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Novartis Accused of Paying China Doctors Kickbacks, Herald Says

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Aug. 14 (Bloomberg) -- A woman who sold a cancer drug in China for Novartis AG said she was asked to give doctors kickbacks in return for sales of the medicine, the 21st Century Business Herald reported.

The woman, identified by the pseudonym Li Li, said her manager told her to spend 50,000 yuan ($8,170) to sell 50 doses of the Sandostatin LAR stomach cancer medication, the according to a report yesterday from the newspaper, which is based in the southern Chinese city of Guangzhou.

Cindy Min, head of communications at Novartis China, said by e-mail that she couldn’t immediately comment on the report. Novartis, in a response given to the Business Herald, said Li Li had asked the drugmaker for a payment of 5 million yuan in July, saying she’d take unspecified actions if the money wasn’t given to her, the newspaper reported.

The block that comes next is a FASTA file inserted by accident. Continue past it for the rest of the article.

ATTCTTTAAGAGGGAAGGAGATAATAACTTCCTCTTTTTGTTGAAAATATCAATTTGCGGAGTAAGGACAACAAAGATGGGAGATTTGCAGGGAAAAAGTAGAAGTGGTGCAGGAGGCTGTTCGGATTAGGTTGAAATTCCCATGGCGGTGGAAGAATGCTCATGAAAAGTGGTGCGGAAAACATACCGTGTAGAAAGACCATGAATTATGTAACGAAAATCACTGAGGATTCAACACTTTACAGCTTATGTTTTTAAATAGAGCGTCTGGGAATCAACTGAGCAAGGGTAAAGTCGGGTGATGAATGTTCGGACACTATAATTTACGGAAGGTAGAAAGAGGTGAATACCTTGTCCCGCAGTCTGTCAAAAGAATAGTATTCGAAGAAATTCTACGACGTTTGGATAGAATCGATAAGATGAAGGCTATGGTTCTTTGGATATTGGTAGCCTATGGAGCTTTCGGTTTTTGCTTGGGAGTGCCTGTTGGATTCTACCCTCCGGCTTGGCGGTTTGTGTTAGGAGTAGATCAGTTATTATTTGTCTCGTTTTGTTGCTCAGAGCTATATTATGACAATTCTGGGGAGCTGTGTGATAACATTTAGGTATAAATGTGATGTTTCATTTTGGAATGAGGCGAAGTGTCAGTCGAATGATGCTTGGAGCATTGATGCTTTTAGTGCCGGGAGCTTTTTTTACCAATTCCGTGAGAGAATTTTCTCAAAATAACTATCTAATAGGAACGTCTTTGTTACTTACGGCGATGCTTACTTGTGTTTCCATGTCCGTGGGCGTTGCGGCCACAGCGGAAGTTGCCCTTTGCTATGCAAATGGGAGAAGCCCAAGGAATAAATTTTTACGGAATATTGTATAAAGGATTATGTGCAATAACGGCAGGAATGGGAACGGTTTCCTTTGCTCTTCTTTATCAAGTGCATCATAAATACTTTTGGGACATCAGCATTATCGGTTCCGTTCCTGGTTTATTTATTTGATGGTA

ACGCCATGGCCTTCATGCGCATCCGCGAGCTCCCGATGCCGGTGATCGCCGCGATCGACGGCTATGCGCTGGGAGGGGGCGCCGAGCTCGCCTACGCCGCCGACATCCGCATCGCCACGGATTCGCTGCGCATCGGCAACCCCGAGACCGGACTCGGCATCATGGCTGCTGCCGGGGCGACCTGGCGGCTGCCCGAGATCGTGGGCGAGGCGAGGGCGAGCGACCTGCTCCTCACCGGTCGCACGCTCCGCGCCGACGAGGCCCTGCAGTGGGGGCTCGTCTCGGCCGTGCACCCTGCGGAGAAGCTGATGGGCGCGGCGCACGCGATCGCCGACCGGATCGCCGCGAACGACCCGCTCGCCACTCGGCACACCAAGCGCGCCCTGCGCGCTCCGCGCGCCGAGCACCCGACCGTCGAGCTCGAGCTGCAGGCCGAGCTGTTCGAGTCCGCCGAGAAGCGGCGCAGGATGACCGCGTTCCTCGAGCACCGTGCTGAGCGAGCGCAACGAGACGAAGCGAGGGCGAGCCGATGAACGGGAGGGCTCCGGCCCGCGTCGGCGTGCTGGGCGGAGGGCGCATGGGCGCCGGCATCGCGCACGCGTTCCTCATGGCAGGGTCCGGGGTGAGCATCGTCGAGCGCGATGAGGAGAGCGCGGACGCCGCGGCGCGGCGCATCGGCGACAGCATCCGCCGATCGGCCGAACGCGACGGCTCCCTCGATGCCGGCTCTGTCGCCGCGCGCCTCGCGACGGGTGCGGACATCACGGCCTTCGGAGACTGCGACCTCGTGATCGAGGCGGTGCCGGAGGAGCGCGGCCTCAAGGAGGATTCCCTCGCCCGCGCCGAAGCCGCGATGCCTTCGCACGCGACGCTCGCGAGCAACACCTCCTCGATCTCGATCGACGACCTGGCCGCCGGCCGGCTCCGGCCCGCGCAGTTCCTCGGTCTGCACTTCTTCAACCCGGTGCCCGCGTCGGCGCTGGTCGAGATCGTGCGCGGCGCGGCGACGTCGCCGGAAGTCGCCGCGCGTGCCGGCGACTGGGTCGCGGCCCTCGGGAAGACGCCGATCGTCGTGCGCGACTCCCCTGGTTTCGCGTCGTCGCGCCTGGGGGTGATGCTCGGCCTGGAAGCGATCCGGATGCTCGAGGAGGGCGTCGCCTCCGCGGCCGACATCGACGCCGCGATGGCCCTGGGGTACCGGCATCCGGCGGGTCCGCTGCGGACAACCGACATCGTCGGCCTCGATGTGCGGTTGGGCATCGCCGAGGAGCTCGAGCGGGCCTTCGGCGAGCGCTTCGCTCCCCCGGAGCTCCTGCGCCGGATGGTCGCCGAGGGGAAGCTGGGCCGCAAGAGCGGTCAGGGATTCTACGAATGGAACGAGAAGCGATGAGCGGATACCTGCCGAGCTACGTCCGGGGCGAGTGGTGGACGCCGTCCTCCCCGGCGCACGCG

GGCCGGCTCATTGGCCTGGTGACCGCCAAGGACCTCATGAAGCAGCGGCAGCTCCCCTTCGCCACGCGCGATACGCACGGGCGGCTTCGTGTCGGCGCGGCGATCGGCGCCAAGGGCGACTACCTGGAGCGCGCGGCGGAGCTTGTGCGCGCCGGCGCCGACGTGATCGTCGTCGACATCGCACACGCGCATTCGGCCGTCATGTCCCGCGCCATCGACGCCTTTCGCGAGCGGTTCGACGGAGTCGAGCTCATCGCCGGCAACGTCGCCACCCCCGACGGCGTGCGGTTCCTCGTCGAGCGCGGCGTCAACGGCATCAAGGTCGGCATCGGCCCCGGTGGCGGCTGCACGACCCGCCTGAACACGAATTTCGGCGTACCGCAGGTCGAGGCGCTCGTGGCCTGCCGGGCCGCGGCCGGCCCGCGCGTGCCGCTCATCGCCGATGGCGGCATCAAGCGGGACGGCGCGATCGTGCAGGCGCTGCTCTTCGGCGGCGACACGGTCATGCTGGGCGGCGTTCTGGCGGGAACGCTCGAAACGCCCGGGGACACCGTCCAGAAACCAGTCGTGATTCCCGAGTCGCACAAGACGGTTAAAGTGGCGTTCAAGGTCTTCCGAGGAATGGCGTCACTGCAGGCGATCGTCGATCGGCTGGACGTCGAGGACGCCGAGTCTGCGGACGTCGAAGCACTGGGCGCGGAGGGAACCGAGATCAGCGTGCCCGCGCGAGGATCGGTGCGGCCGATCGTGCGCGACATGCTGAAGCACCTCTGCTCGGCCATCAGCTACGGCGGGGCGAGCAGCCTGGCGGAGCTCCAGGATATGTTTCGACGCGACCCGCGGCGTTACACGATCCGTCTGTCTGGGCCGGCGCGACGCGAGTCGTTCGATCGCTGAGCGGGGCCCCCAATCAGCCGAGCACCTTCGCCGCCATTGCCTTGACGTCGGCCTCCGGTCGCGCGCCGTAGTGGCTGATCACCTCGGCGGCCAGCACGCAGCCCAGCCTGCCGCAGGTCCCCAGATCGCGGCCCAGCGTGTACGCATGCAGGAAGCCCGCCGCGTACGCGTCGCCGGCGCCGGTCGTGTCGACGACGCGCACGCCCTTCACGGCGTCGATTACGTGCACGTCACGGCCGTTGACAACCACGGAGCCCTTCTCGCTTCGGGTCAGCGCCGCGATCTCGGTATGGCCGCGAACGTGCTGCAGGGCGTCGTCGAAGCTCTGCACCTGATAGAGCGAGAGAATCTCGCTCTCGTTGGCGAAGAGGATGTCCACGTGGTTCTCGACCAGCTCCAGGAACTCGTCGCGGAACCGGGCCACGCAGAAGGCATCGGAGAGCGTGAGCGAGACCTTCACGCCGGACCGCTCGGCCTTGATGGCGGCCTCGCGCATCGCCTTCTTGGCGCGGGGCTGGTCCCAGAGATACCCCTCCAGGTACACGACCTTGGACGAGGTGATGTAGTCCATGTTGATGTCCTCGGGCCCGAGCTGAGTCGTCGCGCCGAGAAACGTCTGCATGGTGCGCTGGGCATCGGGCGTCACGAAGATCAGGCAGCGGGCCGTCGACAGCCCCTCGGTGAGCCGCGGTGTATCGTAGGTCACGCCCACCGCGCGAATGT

Novartis is the second drugmaker this month to have allegations against it published by the Business Herald. In an Aug. 8 article, a whistle-blower accused Sanofi of paying bribes to doctors, with the official Xinhua News Agency reporting two days later that China’s drugs regulator called for a probe of the company. Police are also investigating GlaxoSmithKline Plc for suspected bribery as authorities increase their scrutiny of the health industry.

China will start a campaign tomorrow to crack down on illegal competition nationwide including “commercial bribery” for drug sales and medical services, the official Xinhua News Agency reported today, citing the State Administration for Industry and Commerce.

Li Li told the Business Herald that she joined Novartis in January this year and handled sales of Sandostatin in northern China, according to the report. The labor dispute arbitration committee of Beijing’s Chaoyang district received her letter seeking to void her employment contract with Novartis on Aug. 5, the newspaper reported.

To contact Bloomberg News staff for this story: Liza Lin in Shanghai at llin15@bloomberg.net

To contact the editor responsible for this story: Stephanie Wong at swong139@bloomberg.net

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